Rookie Pick Craze

Updated: July 8th 2016

Most rookie drafts are now complete and owners are looking forward to the start of training camp in a month’s time. Throughout this process of drafting, I came to ask myself the question of whether rookie picks of all kinds are overvalued. With the hype-train that is the 2017 draft, I have seen many trades on both twitter and in my own leagues that would suggest that every player available is going to be the next Eric Dickerson, Randy Moss, and Tony Gonzalez. Even looking ahead to 2018, owners are reluctant to trade their picks based on the unknown of what the caliber of rookies will be in two years. While that is a fair argument, the last time I checked,  the whole point of playing fantasy football was to win championships, not assemble “the best” forward- looking team. Therefore, I wanted to take a look how successful rookie picks actually are. I should give credit to RotoViz writer Jacob Rickrode who looked at a similar topic last year. I will link his article here for those of you who have access to their articles.

Rookie Success

If we look back at the last six rookie drafts starting in 2010 below is a breakdown of how successful a rookie selected was. The chart looks at the average ADP of each year’s rookies. For 2012 Trent Richardson, Andrew Luck, and Doug Martin were the average top 3 drafted in that order. The Success Rate evaluates whether a pick had a top 12 (QB, TE) or top 24 (RB,WR) season at least once since being drafted. The Percentage of Top Seasons represents how often each pick was able to reach the top 12/24. The final two columns indicate the total round’s Bust Rate, whether they had at least one top season, and Top Season Rate, the percentage of having multiple top 12/24. I chose to only do individual picks for the first two rounds for two reasons: the fluctuation in ADP after 24 varied tremendously from site to site and the data showed that players drafted after the second round were mostly irrelevant.

Rookie Pick Chart

As you can see the first round selections have a slightly better than 50/50 chance to have at least one top 12/24 season while only a 20% chance of having more than one top seasons. From there it gets steadily worse. An interesting anomaly, the large value of success from the 2.12 is greatly inflated by Rob Gronkowski who’s five top 12 finishes are only second in that round to pick 2.02 (6). That’s one player versus six! As well, the 1.02 has seen some elite talent with names like Dez Bryant, A.J. Green, and Andrew Luck which is why it is the only pick that currently holds a perfect 100% success rate. The only individual players to have a perfect score (reaching the top 12/24 each season) having played in 2 or more seasons are Odell Beckham Jr. (2 years), Mike Evans (2), Jeremy Hill (2), Giovanni Bernard (3) and A.J. Green (5). This is the part of the article where you tip your cap to the Cincinnati Bengals scouting staff. Even if we look at the so-called “Best class in recent history” – 2014, in their first two seasons only 7 of 12 players have had a top 12/24 season thus far. Even looking ahead , with a couple more seasons under their belts, I do not see much more coming out of this round however due to names like Sankey and Manziel stinking up the average.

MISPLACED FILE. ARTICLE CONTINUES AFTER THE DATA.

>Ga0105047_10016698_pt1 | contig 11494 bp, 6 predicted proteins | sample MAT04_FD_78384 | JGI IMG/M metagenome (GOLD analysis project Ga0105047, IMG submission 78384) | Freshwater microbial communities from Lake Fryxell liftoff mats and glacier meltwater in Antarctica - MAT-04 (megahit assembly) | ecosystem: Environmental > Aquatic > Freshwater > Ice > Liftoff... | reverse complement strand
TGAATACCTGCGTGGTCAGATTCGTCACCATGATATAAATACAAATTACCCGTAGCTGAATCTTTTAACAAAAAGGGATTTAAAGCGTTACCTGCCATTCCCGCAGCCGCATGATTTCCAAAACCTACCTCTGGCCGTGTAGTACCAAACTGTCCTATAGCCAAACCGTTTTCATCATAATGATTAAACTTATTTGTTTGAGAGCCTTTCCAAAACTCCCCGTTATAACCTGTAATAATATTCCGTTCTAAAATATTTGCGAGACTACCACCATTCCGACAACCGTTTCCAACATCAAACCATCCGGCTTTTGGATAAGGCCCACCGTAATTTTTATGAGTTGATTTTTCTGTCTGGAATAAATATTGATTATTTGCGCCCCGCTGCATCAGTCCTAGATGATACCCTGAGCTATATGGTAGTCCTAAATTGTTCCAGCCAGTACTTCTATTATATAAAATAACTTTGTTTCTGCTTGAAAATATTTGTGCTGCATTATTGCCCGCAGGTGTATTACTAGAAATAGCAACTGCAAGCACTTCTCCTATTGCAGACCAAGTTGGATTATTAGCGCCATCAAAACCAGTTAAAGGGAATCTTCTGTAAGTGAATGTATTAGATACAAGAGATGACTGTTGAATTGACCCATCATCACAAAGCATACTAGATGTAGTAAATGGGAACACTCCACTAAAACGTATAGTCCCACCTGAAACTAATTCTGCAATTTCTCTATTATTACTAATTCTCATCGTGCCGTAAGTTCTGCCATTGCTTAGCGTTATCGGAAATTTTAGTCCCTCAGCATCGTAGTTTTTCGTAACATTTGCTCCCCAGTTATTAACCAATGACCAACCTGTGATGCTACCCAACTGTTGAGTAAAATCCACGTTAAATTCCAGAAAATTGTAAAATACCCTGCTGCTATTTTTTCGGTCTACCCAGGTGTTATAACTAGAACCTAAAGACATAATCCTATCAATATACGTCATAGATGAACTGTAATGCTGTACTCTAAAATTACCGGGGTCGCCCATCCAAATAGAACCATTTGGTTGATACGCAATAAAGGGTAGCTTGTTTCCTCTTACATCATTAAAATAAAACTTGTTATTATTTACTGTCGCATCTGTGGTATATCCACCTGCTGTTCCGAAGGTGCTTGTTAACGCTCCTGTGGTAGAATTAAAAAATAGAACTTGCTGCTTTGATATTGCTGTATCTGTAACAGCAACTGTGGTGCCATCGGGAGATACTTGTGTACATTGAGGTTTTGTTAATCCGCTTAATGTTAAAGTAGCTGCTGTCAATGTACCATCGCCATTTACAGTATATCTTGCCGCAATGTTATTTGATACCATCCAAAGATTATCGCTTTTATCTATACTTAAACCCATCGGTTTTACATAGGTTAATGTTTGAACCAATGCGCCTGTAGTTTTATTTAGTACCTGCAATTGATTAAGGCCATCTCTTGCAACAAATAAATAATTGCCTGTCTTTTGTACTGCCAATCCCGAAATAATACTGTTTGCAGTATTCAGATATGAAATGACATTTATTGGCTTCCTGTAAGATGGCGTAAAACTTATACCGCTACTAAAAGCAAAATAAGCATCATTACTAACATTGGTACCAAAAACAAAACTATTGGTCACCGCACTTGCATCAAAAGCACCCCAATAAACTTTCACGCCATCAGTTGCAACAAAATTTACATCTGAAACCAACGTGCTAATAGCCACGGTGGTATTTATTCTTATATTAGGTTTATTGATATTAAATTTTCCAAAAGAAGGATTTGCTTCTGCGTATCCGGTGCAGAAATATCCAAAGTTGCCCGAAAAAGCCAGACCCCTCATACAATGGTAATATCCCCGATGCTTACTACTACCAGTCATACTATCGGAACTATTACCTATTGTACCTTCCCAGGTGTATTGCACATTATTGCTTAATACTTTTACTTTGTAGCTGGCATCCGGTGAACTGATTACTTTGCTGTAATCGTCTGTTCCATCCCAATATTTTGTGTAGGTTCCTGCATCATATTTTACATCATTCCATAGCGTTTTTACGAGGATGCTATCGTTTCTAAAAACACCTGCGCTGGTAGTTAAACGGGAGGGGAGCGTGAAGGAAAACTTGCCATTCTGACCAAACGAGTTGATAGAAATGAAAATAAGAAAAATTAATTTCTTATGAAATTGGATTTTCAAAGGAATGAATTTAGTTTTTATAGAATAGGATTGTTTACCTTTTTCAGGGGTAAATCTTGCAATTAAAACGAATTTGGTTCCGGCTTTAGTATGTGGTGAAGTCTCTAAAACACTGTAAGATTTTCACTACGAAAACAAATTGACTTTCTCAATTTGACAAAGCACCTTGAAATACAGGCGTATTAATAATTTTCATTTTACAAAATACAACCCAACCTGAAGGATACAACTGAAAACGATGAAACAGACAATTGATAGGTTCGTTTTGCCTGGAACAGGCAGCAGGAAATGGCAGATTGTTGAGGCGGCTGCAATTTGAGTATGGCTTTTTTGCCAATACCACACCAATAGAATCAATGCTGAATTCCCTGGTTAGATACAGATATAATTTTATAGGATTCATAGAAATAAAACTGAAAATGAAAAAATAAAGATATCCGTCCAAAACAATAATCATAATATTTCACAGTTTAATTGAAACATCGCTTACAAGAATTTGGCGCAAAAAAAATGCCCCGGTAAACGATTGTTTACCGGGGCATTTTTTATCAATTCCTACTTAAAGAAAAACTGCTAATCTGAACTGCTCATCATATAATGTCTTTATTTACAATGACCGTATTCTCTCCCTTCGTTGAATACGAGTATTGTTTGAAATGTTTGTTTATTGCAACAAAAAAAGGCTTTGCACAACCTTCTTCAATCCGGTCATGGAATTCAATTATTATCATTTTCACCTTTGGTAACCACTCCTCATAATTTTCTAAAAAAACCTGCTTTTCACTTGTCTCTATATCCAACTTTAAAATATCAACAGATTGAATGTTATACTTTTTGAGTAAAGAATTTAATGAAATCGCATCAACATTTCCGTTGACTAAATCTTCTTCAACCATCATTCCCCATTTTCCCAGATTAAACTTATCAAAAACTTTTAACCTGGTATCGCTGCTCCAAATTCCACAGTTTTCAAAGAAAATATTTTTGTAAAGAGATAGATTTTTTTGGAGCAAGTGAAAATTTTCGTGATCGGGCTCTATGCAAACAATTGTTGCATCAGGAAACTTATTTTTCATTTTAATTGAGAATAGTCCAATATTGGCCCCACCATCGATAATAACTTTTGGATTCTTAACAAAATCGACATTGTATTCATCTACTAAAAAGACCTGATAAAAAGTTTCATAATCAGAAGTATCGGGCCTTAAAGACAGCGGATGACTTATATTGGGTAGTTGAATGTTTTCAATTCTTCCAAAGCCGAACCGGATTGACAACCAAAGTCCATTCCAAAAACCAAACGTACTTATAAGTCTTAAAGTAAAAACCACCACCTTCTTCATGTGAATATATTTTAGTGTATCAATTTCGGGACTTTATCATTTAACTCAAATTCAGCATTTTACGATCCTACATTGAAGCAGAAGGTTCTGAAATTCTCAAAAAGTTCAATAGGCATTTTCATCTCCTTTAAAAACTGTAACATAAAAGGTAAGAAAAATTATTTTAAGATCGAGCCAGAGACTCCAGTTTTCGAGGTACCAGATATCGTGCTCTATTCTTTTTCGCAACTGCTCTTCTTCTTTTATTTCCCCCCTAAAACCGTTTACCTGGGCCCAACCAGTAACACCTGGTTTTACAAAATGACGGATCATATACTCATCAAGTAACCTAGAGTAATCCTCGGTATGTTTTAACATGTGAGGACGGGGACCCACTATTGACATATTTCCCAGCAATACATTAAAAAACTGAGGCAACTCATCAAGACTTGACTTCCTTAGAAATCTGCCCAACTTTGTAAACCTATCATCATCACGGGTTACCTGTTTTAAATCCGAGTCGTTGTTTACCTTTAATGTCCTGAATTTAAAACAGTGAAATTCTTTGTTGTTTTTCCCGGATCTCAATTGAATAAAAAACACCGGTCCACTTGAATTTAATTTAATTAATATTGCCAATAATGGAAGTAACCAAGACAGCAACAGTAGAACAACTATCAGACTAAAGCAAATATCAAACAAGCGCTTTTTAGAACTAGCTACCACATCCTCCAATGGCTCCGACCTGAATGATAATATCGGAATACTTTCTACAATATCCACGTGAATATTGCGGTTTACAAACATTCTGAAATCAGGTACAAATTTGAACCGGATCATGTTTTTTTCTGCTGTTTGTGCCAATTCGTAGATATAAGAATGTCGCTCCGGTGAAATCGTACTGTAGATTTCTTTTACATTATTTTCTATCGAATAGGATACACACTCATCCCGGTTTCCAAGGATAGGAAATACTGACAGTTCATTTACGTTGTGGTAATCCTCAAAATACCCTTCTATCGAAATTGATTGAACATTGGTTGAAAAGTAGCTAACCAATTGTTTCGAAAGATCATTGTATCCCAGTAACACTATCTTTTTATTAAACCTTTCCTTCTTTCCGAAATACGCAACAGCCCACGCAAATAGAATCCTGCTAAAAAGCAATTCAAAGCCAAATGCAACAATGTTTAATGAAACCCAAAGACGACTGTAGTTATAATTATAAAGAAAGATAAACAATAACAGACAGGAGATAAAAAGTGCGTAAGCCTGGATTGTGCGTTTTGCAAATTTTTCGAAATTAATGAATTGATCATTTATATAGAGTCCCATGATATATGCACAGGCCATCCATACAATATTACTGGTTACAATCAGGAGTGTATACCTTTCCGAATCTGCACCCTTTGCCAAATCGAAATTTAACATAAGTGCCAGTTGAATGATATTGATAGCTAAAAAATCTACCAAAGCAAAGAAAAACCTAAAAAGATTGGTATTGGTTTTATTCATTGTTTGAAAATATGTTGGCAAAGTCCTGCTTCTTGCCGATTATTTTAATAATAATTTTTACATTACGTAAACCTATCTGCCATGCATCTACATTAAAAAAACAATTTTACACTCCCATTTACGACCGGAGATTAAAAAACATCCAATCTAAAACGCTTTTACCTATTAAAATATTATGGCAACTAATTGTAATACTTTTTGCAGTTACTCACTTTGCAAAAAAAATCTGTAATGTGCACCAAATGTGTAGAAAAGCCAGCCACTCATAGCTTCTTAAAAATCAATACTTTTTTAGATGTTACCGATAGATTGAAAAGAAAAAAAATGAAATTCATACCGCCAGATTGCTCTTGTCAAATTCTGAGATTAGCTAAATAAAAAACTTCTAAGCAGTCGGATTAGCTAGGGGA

Move Up or Move Out

So knowing this information what can we do to come out ahead? If we look at my last article which helps layout the value of picks against one another and combine that with the stats presented here we can create a couple of trade strategies to maximize value. If you are a contending, bottom round team the likelihood of your rookie selection being a useful player is slim. Looking at the last 6 picks in the first round the success rate drops to only 40% and the multi-season success down to 10%. Consider also that if your team is contending and therefore full of top talent players, already the likelihood of incoming players being better than those players is even less likely. Therefore, you should be looking to move your picks to the top 3 where you have a robust 83% chance of picking a successful player as well as a 67% chance that they will have multiple top seasons.

Ryan Matthews

Forgotten veterans are a contender’s best friend

If you are unable to move into a position to secure a top 3 selection then the second option is to move out completely. The goal is to win championships, so if your pick isn’t going to help you win during your window then you should be getting value from it. Savvy veteran players are always undervalued and while they may not offer high returns like ODB or Allen Robinson, they definitely will have higher floors than shares of David Wilson, Cordarelle Patterson, and Johnny Manziel currently holds. Players like Matt Forte, Ryan Matthews, Greg Olsen, and Drew Brees are perfect candidates to target by casting out a late first round pick. I have said this in many articles before but the beautiful of RSO is that no player is locked in forever so the landscape of teams changes more than standard dynasties. For those of you who have been on the site for several years now you probably understand what I am saying since your first rookie class is coming due for their first free agency.

Hopefully, I have been able to open some eyes to what really happens with rookie picks and help you understand what to do with everyone going 2017 crazy! As always if you have questions or want to talk strategies you can find me on twitter @naandrews19.